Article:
Management senior leads a UAA team as director for long-running rugby festival
by Matt Jardin |
Tucked away in Hillside at the Alaska Mountain Rugby Grounds, more than 600 people gathered on June 7 and 8 for the 23rd annual Midnight Sun Sevens Rugby Festival. The event featured 30 teams from across Alaska, Hawaii, Canada, the Lower 48 and even one from South Africa, taking advantage of the Last Frontier's abundant summer sunlight to play matches until late in the evening.
You wouldn't be remiss if you've never heard about the festival during its first 22 years. New festival director and UAA business management senior Tran Dai Phu chalks that up to the event never being widely publicized prior to his involvement. Before he took over as director, Phu describes the event was mostly known to rugby players and fans, likening it to an exclusive summer retreat.
Referred to in previous years as the Midnight Sun Sevens Rugby Tournament or Championship, Phu rechristened it as a festival to attract people who wouldn't normally watch a rugby match. Come for the beer garden, food trucks and live entertainment, stay to see one the fastest-growing sports in the U.S. in action.
Just as crucial to the festival's newfound success is the wider advertising. The results speak for itself. According to Phu, the festival normally attracts about 400 attendees, about 200 fewer than this year.
Despite taking over the festival's reins this year, Phu has been with the Alaska Rugby Union - the organization that produces the event - for the last three years. In fact, joining was one of the first things Phu did when he arrived in Anchorage.
"When I first got up here and had enough fishing and hunting, I was like, 'I got to find rugby because those are the people I hang out with,'" said Phu. "I went online and saw the Alaska Rugby Union, and I found David Delozier. He's the union president and also the creator of the tournament. I don't know if the stars aligned, but when I drove up there with my gear, the USA Women's Eagles team was there warming up for a tournament in Las Vegas and they asked if I wanted to ref."
After finding his people, Phu sat on the sidelines and watched how the annual tournament was being organized. He recognized a chance to grow the local rugby community and connect it with a wider Anchorage audience. However, capitalizing on this opportunity would require even more effort from Delozier, who was mostly managing the event singlehandedly. So Phu made Delozier an offer: Let him take care of the logistics for the festival component while Delozier remains solely focused on the rugby aspect.
"Rugby is growing quickly in America, but we're competing with football and baseball, because those are pro and colleges scout them and give them full rides," said Phu. "What I realized is that it's actually up to the local unions to engage. There's such a big opportunity here in Alaska. It's a big state with a small market, but it's growing quickly."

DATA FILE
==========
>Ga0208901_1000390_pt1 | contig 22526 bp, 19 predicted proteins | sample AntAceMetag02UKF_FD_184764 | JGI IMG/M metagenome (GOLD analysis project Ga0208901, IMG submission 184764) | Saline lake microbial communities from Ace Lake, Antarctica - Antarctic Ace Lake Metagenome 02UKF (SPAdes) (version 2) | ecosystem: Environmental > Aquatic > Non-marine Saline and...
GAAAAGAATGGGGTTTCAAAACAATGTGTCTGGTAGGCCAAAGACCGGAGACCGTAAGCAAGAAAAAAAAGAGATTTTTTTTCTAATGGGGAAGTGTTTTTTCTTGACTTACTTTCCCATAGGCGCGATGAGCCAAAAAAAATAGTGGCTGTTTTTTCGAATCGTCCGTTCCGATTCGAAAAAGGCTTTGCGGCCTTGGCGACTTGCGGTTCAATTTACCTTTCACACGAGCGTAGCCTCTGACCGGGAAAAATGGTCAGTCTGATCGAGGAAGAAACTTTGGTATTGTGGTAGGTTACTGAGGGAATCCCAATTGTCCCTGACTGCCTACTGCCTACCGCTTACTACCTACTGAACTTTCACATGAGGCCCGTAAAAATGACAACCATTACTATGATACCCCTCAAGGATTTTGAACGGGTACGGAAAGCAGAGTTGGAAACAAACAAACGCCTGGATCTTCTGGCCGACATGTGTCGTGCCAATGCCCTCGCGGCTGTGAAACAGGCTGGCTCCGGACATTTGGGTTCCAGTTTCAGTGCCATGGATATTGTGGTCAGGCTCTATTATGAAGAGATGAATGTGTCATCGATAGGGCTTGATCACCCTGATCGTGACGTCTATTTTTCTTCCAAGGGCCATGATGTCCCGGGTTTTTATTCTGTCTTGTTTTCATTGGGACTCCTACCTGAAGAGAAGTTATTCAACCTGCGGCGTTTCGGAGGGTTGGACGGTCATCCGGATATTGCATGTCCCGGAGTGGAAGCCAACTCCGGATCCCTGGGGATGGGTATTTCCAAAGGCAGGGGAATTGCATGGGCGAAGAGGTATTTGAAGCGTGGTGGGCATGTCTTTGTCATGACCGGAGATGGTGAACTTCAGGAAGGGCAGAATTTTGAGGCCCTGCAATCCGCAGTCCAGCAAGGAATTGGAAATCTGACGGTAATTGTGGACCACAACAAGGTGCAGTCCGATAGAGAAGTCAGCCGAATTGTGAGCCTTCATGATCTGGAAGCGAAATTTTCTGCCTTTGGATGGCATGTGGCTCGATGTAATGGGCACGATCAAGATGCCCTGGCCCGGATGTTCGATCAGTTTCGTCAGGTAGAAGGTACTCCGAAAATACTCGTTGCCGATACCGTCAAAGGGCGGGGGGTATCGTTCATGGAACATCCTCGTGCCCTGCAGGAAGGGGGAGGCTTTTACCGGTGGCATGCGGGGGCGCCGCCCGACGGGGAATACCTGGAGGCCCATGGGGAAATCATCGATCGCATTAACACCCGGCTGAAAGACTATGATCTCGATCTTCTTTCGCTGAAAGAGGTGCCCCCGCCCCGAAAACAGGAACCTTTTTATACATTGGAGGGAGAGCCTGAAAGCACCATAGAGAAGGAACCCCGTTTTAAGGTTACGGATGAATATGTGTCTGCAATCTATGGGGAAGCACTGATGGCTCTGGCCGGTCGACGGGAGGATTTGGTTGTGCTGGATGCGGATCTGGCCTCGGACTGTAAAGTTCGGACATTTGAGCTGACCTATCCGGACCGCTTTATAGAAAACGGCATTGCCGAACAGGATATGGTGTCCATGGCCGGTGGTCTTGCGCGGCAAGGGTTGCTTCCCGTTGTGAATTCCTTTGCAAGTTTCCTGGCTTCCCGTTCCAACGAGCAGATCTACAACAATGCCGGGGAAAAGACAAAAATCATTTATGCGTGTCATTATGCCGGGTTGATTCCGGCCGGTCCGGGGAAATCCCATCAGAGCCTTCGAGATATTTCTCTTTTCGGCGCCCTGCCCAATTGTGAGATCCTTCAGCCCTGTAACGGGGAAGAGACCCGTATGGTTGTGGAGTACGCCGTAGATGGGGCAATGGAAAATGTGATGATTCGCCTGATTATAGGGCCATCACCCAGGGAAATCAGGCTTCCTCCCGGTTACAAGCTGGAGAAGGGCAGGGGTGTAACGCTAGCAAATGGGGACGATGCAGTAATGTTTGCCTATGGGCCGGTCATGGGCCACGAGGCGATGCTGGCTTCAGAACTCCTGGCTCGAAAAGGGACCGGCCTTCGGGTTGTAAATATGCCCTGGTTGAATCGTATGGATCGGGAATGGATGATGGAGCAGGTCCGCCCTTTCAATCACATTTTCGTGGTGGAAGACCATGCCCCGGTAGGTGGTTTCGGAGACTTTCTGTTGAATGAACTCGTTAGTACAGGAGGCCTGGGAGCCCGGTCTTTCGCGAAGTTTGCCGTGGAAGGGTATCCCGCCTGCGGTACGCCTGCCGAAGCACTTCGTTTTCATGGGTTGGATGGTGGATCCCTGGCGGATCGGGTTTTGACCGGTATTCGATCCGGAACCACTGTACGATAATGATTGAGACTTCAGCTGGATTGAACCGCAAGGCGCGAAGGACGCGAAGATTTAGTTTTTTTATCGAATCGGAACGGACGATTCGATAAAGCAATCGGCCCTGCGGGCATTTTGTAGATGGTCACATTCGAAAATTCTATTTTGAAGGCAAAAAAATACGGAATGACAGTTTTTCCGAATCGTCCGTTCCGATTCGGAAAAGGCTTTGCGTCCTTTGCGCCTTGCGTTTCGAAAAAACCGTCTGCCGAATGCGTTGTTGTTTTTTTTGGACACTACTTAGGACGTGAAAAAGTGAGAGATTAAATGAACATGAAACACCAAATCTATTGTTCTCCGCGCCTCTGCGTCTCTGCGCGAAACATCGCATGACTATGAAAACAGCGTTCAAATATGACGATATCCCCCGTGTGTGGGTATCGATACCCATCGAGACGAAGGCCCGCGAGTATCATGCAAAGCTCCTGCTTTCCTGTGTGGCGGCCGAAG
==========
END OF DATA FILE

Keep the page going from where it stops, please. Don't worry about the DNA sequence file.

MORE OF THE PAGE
Phu's ability to manage the event's growth is a perfect blend of his long history in rugby and his recent experience in business. Before arriving in Anchorage, Vietnam-born Phu played the sport in Singapore, starting when he was 11 years old as part of a mandatory co-curricular activity. At age 14, Phu was recruited to play for St. Andrew's Secondary School, one of the top five high school rugby programs in the country.
When he was 16, Phu injured his shoulder and tore his ACL, limiting his prospects for future professional play. In a move befitting of his nickname - Transformer - Phu became a certified rugby referee.
"I couldn't play anymore, but the coaches tossed me a law book and told me to read up. I read it and was like, 'Yeah, this is so interesting. I'm down.'" I just want to have fun. I want to give back to rugby. I couldn't play anymore, but I'm still young and energetic. Let's do something else. The story goes on," said Phu.
Taking advantage of his vast rugby network, Phu was able to backpack across Asia and referee games in between work and school. After earning his engineering degree from Ngee Ann Polytechnic, Phu decided he needed a change in scenery and traveled to America.
"I was in Maryland in July and it was hot and humid. It was like Singapore weather! I came to America to get cool and dry weather," joked Phu. "But my dad texted me and said, 'Hey, do you want to come up to Alaska and go fishing and hunting with me?' So I flew up and go, 'This is perfect weather!' So I'm here on a boat fishing and having the best time. I've got to stay here."
In order to stay in Anchorage longer, Phu applied for a student visa and enrolled at UAA's College of Business and Public Policy. There he learned the necessary organizational skills that would come in handy when it came time to take over the festival.
"The communications class was the perfect class to attend. [The professor] delivered a very clear message: You need to draft you proposal in a concise way, you need to follow up, and you need to always communicate with your team," said Phu. "Come to the organization side, as the festival director I have to do the financials, and the property management class was able to teach me a clear, logical way of how to do budgeting."
In those same classes, Phu met many of the people he would later bring on to help him expand the festival, including property management majors Matthew Vincent and Ismael El Moussa, marketing alumnus Hugo Espinoza, political science major Paul Melin, and English major Clint Sengmany.
With the festival a success, Phu's next priority is what he's going to do after graduating from UAA this summer. He's currently fielding job offers from residential companies in California and Arizona, both places notably warmer than what he's gotten used to. Whichever he chooses, Phu considers the future "bright," and looks forward to growing the rugby community wherever he ends up.
Written by Matt Jardin, UAA Office of University Advancement